Positioning If you try to use a mic’ in front of a PA speaker it will feed back. Feedback is the sound produced when a mic picks up it’s own signal coming from the speaker. This creates a loop because a specific frequency passes through the mic, into the amp’, back out of the speakers, into the mic, back into the amp’ etc, getting louder and louder each time.

Unless you use a separate ‘Feedback Dstroyer’ (a device that automatically prevents feedback by detecting the offending frequency and suppressing it with EQ), the only way to ensure that you avoid feedback is to position the vocalist behind the speakers. In essence the best way to grasp this concept is to try it. Use the following procedures to set up a mic (behind the speakers) and try slowly walking out in front of the speakers with the mic’... you’ll get the idea in no time and get an idea of where in relation to the speakers a mic’ can be positioned before feedback starts.

First you need to identify your mic’ level input on your mixer. It’s pretty important that you find the right mic input socket on your mixer because one of the most important things to know about mic’s is that they produce a much smaller signal than line level equipment like CD players and ‘phono level’ turntables. If you try and plug a mic’ into a line or phono input it won’t work. It probably won’t damage your equipment (which plugging a line level item into a mic’ level input may well do) but it won’t get you far. Your mixer should either have a 1/4” jack or Male XLR mic input socket. Kam mixers either feature 1/4” jack or dual function XLR/1/4” jack input sockets.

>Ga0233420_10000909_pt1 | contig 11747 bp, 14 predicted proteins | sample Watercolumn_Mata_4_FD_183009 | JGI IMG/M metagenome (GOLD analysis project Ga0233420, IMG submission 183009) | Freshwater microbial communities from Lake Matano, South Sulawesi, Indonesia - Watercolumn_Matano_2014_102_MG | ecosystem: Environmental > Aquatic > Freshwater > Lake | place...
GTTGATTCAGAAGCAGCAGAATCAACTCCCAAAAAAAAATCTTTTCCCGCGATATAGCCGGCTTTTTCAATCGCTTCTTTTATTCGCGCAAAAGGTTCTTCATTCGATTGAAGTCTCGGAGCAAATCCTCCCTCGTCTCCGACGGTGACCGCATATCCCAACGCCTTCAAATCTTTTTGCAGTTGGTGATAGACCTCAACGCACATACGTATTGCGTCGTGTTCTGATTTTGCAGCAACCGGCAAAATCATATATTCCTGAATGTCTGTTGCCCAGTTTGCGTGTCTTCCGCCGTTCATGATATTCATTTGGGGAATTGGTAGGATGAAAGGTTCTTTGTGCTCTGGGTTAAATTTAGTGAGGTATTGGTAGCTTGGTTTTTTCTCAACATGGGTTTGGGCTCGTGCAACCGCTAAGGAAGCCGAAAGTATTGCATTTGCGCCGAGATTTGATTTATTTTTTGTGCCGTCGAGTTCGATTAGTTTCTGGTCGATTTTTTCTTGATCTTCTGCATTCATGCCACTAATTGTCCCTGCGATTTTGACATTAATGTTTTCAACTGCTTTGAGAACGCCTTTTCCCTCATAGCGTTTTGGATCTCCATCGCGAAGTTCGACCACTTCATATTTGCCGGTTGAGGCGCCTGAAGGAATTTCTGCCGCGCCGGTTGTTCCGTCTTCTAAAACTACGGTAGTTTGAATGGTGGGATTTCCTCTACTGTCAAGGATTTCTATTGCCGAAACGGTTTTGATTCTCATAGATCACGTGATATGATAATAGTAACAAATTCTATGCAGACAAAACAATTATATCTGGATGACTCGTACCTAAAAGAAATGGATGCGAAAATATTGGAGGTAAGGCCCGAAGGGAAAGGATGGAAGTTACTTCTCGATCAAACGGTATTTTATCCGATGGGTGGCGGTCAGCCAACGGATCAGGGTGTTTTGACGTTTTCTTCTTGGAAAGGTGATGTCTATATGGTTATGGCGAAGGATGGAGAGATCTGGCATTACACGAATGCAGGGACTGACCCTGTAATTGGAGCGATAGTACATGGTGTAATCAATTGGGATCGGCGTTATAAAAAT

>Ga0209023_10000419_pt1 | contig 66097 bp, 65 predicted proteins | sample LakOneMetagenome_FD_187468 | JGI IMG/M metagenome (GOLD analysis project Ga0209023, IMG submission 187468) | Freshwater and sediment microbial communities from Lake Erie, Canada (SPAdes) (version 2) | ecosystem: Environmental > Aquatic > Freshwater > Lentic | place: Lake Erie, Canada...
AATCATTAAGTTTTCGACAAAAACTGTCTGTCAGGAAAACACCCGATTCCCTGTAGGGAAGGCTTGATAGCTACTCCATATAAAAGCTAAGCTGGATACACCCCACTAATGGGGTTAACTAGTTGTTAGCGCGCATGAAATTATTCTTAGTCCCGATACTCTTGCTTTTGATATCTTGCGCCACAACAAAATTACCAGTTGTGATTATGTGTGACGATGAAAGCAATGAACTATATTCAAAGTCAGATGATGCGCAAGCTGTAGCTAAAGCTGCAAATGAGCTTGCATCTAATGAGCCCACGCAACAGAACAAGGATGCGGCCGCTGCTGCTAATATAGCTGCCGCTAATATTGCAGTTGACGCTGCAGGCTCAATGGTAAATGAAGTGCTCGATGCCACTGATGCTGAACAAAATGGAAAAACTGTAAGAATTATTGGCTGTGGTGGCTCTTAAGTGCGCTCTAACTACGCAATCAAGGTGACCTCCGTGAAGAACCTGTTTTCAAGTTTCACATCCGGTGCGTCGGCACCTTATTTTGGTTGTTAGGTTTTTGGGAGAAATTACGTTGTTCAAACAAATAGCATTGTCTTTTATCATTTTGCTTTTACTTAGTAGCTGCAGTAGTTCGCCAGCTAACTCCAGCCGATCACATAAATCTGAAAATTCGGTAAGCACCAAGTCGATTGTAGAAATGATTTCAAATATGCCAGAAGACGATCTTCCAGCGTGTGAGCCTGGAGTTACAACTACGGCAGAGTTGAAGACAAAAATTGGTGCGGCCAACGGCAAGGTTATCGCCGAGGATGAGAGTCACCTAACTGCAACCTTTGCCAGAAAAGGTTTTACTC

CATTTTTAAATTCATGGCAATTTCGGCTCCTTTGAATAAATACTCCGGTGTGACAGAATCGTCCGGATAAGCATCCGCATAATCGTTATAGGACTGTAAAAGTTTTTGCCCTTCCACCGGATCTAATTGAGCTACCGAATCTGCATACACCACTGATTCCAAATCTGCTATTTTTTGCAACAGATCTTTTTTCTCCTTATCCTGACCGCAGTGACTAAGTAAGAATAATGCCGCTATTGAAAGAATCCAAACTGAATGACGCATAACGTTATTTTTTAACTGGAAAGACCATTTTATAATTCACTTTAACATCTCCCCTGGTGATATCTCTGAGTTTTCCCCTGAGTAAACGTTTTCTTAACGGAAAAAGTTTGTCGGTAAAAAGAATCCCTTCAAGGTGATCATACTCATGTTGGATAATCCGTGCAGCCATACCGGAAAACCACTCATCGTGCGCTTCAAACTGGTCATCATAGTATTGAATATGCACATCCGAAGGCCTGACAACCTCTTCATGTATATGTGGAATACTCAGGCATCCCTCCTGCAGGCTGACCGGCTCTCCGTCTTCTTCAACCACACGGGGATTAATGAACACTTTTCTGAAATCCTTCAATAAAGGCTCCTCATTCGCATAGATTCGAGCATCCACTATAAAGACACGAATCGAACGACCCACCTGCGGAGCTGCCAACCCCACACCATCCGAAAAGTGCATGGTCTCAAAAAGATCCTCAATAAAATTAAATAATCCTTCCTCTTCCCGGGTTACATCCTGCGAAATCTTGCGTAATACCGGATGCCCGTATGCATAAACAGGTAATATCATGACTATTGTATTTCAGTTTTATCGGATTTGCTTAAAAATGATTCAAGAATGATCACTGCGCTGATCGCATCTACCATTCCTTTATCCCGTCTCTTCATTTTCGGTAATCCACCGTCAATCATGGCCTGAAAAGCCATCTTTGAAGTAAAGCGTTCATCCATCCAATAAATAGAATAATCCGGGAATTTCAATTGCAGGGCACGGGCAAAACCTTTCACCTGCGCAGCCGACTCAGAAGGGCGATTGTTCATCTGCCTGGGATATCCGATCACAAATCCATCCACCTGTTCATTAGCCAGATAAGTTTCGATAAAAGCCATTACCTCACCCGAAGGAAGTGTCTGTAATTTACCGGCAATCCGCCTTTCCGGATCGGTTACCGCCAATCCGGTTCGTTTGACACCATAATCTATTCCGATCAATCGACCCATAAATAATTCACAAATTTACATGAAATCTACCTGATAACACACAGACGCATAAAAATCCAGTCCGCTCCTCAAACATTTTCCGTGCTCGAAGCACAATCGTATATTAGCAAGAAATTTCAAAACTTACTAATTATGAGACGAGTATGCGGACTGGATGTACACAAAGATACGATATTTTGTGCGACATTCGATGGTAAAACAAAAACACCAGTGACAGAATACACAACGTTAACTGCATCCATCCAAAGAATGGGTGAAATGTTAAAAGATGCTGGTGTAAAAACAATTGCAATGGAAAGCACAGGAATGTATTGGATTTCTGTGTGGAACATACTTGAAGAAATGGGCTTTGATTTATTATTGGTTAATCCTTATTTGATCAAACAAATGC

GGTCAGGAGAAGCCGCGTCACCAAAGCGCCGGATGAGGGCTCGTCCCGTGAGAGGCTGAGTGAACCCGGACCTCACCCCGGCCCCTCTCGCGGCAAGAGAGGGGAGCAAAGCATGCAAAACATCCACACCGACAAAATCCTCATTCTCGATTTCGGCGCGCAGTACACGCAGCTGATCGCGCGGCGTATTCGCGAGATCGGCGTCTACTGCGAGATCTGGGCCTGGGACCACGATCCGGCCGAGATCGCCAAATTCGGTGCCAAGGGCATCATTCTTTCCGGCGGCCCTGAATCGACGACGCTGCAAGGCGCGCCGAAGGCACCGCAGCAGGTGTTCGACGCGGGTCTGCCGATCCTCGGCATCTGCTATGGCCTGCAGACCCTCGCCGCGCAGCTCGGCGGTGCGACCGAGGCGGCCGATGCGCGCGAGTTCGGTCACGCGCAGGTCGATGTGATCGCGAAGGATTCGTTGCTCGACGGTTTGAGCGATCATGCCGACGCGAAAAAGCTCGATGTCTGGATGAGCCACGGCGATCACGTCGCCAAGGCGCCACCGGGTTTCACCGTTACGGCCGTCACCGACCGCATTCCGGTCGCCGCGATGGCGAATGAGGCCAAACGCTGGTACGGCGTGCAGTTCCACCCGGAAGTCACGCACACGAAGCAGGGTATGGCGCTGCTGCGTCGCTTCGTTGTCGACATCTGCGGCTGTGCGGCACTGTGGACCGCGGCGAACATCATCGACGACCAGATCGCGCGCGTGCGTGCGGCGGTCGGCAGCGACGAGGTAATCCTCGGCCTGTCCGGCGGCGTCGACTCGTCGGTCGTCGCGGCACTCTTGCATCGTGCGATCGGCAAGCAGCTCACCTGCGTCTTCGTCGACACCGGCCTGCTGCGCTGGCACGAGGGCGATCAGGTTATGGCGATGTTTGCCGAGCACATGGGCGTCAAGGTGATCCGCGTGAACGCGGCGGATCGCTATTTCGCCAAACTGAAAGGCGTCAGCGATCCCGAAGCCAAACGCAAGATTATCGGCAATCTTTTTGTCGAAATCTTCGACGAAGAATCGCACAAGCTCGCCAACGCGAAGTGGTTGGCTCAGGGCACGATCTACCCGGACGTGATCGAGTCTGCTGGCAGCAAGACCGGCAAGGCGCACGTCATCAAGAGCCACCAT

Next you need to ensure you have the correct cable. Most vocal mic’s have a Male XLR socket in one end. So you’ll need a cable that has a Female XLR plug at one end and either a 1/4” jack or Male XLR plug at the other. If your microphone has an integral cable with a 1/4” jack plug on the end you will need a mixer with an appropriate mic’ input socket to be able to use it.

From there it is a good plan to get into the habit of sticking to the following procedure.

1. Turn down the input gain control (if it has one) and mic’ level control on your mixer.

Ensure that your mic’ is switched off if it has an on/off switch.

3. Connect the cable between your mic’ and your mixer.

4. Use the Cue Select system on your mixer to ensure that the microphone input is being measured by your mixers Level Meters and that you can hear it in your headphones.